Scientists use Martian dust to 3D print tools

Food and transportation aren’t the only aspects of a mission to Mars scientists must consider. Limited cargo space means to obtain tools or similar items, astronauts may need to make use of resources available on the red planet – like dirt. Four Northwestern University researchers were recently able to utilize a Martian dust simulant to 3D print building blocks and tools.

NASA started looking into space 3D printers back in 2013 to manufacture repair parts or tools. Now Northwestern scientists have used lunar and Martian dust simulants approved by NASA to 3D print tools in a process the university described as simple, scalable, and sustainable.

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The Jetsons’ world of 3D print

When I was a kid I always wondered about how cool it would be if we could live in the world of the popular American animated sitcom The Jetsons. The show aired from 1962 to 1963, but the cartoon was set 100 years in the future. As it sometimes turns out with sci-fi stories, the future becomes reality. The Jetsons featured 3D printing, tablets, holograms, smart watches, flying cars and other strange inventions. While the flying cars may not have become a reality quite yet – they are testing drones as a method of delivery – I used to love the Jetsons’ food replicator that could churn out anything from asparagus to stroganoff. This now is a reality with companies like Foodini and CojoJet making it possible to create delicious 3D-printed entrées and desserts with the press of a button.

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Japan’s 3D Printed Pod Skyscrapers set to Revolutionize Highrise Living

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Could the skyscraper of the future dispense homes like a vending machine?

Growing and adapting to Tokyo’s housing demand, this Pod Skyscraper is constantly under construction. Residents can order a ready-to-use modular dwelling manufactured by 3D printers on the top floor of the building, and then cranes lower it into place.

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3D printing is tackling what may be its biggest challenge yet: the humble book

Thirty-four years ago, Chuck Hull developed stereolithography, the grandfather of additive manufacturing systems that rests under the now broad umbrella of 3D printing. In the intervening years, thousands of people have poured their creativity and ingenuity into 3D-printed body parts, bridges, and even a car.

But Ron Arad, a London based Israeli Industrial designer, is taking on a seemingly more banal challenge. He’s 3D printing a book.

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US Army fires 3D-printed grenade launcher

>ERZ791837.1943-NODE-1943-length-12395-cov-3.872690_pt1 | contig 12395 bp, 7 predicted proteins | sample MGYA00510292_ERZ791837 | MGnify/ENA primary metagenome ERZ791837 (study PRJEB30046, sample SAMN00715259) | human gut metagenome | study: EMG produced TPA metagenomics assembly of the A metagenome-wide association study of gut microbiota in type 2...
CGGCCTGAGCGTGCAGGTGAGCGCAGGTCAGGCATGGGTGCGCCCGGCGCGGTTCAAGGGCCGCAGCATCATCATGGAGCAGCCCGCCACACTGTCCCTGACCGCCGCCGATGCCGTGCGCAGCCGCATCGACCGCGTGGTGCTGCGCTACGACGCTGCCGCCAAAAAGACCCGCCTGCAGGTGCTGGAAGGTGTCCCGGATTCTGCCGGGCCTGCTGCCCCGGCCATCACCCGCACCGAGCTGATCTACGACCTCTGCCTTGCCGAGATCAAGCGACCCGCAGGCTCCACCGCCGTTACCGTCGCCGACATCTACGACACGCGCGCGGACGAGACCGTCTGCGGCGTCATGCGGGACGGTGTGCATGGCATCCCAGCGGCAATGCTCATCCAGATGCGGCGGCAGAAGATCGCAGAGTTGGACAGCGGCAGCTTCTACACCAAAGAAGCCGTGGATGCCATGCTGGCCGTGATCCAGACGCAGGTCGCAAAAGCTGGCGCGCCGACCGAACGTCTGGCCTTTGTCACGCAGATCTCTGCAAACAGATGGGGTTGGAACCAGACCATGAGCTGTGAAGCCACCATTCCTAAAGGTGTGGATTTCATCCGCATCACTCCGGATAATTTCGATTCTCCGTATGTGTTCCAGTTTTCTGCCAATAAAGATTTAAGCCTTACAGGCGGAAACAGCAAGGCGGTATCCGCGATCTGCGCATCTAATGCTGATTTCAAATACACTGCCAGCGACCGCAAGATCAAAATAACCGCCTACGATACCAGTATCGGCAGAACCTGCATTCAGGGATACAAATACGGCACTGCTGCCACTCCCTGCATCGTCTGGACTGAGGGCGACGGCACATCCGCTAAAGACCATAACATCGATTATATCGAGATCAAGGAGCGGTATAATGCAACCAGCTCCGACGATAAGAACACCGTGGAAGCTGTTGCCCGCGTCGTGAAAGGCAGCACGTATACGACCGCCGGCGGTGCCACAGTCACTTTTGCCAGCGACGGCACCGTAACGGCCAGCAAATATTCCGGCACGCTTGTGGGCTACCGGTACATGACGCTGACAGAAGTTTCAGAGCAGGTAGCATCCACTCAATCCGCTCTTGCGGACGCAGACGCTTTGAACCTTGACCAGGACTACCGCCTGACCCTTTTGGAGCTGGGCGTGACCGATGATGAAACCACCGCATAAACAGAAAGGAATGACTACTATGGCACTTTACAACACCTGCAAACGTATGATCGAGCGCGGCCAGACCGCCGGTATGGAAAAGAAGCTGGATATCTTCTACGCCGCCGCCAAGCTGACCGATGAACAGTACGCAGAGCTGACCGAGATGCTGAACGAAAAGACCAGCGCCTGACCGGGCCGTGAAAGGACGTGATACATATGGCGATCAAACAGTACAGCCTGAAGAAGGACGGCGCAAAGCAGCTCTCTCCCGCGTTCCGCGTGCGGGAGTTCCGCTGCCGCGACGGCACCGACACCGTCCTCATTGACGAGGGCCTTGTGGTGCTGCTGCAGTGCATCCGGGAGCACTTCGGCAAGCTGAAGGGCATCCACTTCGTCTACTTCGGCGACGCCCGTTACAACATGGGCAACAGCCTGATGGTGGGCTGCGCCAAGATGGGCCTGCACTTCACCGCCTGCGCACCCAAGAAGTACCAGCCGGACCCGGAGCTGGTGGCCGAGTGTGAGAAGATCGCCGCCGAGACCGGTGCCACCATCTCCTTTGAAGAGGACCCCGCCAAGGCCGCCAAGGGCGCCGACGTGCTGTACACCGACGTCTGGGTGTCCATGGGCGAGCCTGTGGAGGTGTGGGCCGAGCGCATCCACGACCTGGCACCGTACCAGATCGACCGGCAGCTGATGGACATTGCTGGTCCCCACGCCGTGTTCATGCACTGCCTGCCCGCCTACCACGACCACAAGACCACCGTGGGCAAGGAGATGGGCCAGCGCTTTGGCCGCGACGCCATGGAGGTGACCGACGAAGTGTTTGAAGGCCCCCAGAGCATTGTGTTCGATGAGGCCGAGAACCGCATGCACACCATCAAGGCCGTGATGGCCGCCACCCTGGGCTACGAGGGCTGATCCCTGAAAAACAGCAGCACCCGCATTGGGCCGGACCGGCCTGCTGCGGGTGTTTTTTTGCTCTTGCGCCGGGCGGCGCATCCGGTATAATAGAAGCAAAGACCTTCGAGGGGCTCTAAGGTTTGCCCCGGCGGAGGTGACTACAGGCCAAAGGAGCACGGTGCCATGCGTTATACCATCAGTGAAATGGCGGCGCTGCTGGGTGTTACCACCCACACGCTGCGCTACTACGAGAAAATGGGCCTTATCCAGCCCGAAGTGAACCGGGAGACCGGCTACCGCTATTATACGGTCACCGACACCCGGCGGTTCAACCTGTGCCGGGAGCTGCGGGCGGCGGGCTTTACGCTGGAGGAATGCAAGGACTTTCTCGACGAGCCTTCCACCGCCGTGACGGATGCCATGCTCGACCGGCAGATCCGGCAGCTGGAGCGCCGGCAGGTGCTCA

The US Army’s Armament Research, Development and Engineering Center (ARDEC) has successfully fired the first 3D-printed grenade from a 3D-printed grenade launcher. Part of a demonstration of how such technology can be used to greatly speed up prototyping and modification of weapons while lowering costs, the grenade launcher, called RAMBO (Rapid Additively Manufactured Ballistics Ordnance), was based on an M203A1 grenade launcher and every component, with the exception of the springs and fasteners, was manufactured using additive manufacturing.

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Liquid metal nano printing set to revolutionize electronics

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A new technique using liquid metals to create integrated circuits that are just atoms thick could lead to the next big advance for electronics.

The process opens the way for the production of large wafers around 1.5 nanometres in depth (a sheet of paper, by comparison, is 100,000nm thick).

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Medical Student Creates Patient-Specific 3D Printed Liver Model for Less Than $150

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While researchers continue working hard to make readily available 3D printed organs a reality, we know that it likely won’t happen, at least not on a massively available and low-cost scale, for quite some time. However, 3D printing technology is often used in surgery these days, from surgical guides to implants to patient-specific medical models. Recently, a team developed patient-specific, cost-effective 3D printed liver models, to help doctors with their preoperative plans before performing difficult laparoscopic resections.

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BitDrones give a glimpse into the future of virtual reality

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Is liquid-metal based 3D fabrication or is self assembling/shape retaining models the ancestor of Star Trek’s infinitely amusing holodeck?. According to Roel Vertegaal, from Queens University’s Human Media Lab, programmable matter is based on self-levitating displays, allowing physical interactions with mid-air virtual objects.

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3D printed thyroid gland implanted into mice

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With new advancements happening on a regular basis in the world of bioprinting, it’s hard to determine just which company is furthest ahead.  Is it Organovo, the publicly traded company already working to create 3D printed mini kidneys with Australian researchers? Or is it one of the many research institutions making advancements in 3D printing ear drums, blood vessels, or carbon composites for bone regeneration?  If one had to choose, they might lean towards 3D Bioprinting Solutions, who successfully 3D printed a thyroid gland, classified as an “organ construct”.  And, today, news leaked that the Russian company had taken their research one step further, implanting a 3D printed thyroid into mice.

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